America has First Amendment protections Britain lacks, but most people in both countries want to ban certain offensive symbols
The Confederate flag may have been removed from the grounds of the Charleston Capitol and placed in a museum as part of an exhibit on the Confederacy but many Americans continue to fly the flag from their home and cars. The Confederate flag is becoming increasingly taboo for Americans, but unlike in many other countries an attempt to ban the display of that flag, or any other, would be unconstitutional. In Germany and some other European countries display of the Nazis' swastika flag is illegal and in the UK there is a debate over whether displaying the ISIS flag should be a crime.
YouGov's latest research shows that most Americans do support a ban on displaying the flags of ISIS (63%) and the Nazis (57%). Most Americans oppose a ban on either the Confederate flag (55%) or the gay pride rainbow flag (63%). 24% of Americans oppose a ban on displaying the ISIS flag while 29% oppose a ban on the Nazi flag.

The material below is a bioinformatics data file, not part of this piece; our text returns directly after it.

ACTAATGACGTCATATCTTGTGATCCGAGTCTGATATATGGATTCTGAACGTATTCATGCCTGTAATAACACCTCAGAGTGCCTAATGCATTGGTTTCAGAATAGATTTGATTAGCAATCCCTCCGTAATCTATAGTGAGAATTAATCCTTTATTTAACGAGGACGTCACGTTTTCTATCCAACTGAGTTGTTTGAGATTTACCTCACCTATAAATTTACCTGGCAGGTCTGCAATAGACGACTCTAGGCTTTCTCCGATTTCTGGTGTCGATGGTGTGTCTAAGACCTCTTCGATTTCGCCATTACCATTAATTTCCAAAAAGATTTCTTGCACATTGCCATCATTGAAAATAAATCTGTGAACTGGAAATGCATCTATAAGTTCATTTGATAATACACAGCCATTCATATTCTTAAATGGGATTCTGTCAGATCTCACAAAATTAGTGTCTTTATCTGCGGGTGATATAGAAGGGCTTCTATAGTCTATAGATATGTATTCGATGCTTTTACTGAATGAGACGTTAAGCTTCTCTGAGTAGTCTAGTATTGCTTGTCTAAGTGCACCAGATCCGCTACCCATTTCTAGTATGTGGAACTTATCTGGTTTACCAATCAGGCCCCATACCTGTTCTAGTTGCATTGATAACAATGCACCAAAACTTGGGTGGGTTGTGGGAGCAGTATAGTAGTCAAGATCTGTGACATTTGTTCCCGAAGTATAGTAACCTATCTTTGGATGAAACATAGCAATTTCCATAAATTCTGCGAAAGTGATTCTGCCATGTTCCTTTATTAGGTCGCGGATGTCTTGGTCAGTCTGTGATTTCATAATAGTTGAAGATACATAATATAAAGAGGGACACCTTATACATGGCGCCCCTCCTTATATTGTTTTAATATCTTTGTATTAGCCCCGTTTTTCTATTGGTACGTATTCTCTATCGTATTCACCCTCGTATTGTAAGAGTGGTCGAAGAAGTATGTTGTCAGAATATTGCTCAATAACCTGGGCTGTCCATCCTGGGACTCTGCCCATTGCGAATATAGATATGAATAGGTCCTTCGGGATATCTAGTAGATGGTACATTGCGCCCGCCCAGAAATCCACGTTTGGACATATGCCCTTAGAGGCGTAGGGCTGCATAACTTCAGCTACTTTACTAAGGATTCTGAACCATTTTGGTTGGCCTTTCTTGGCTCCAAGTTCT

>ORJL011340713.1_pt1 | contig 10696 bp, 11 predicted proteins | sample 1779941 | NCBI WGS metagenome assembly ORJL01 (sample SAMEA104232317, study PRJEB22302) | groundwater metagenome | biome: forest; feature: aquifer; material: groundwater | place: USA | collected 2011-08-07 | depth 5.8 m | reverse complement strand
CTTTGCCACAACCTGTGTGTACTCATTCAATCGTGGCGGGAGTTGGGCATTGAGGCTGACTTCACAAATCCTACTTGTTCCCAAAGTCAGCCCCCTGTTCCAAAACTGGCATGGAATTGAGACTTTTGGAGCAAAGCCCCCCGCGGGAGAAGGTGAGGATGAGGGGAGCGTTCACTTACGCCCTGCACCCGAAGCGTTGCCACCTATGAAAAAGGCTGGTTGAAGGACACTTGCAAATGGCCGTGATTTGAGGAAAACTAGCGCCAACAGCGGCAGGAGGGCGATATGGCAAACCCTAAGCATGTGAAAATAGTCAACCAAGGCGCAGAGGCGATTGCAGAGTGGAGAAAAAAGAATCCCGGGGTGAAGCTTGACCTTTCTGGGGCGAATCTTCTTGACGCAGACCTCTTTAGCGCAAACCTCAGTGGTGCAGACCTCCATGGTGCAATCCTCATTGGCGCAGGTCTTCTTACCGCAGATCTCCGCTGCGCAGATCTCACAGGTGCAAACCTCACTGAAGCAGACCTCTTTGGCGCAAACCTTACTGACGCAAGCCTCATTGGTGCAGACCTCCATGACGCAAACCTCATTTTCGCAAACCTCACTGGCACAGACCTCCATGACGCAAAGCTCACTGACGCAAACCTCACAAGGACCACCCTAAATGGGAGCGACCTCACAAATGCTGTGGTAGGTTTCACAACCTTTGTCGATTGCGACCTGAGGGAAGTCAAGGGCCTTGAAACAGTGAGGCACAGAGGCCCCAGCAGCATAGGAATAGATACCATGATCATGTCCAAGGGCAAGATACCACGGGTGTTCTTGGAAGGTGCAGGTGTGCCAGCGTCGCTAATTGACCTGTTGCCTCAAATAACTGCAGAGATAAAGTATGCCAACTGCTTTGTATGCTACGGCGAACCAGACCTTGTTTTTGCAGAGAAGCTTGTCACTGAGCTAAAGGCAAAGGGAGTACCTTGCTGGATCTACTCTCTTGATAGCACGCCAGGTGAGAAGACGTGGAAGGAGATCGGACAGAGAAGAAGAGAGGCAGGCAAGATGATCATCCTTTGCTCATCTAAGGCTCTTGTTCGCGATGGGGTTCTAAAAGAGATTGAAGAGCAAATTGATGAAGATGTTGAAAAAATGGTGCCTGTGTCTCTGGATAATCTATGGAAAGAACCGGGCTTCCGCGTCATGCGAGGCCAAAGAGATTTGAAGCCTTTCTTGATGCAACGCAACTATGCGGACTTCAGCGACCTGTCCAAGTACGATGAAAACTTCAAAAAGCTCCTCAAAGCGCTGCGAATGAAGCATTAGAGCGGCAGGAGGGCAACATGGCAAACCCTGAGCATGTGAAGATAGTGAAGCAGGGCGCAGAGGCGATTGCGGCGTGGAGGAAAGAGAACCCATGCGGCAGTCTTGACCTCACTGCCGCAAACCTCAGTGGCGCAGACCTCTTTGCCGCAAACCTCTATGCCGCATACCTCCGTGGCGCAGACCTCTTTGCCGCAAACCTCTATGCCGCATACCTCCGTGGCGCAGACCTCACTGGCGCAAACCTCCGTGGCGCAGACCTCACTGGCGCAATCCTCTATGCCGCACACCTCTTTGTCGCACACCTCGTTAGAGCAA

Support for banning the ISIS and Nazi flags is even stronger in Britain. There 77% of the public say that the ISIS flag should be banned while only 15% are opposed to the idea. The figures are similar, 75% to 17%, in the case of the Nazi flag.
Both Democrats and Republicans largely agree on the fate of the ISIS, Nazi and rainbow flags. Republicans (70%) are slightly more likely than Democrats (64%) to support banning the display of the ISIS flag are slightly less likely to support a ban on the Nazi flag. Just over 20% of partisans from both party support a ban on the rainbow flag.
When it comes to the Confederate flag, however, 47% of Democrats support a ban while only 11% of Republicans feel the same. Only 36% of Democrats would oppose banning the Confederate flag, half the number of Republicans who do (74%).
Among black Americans 61% support a ban on displaying the Confederate flag, only slightly behind the level of support for banning the ISIS (69%) and Nazi (72%) flags.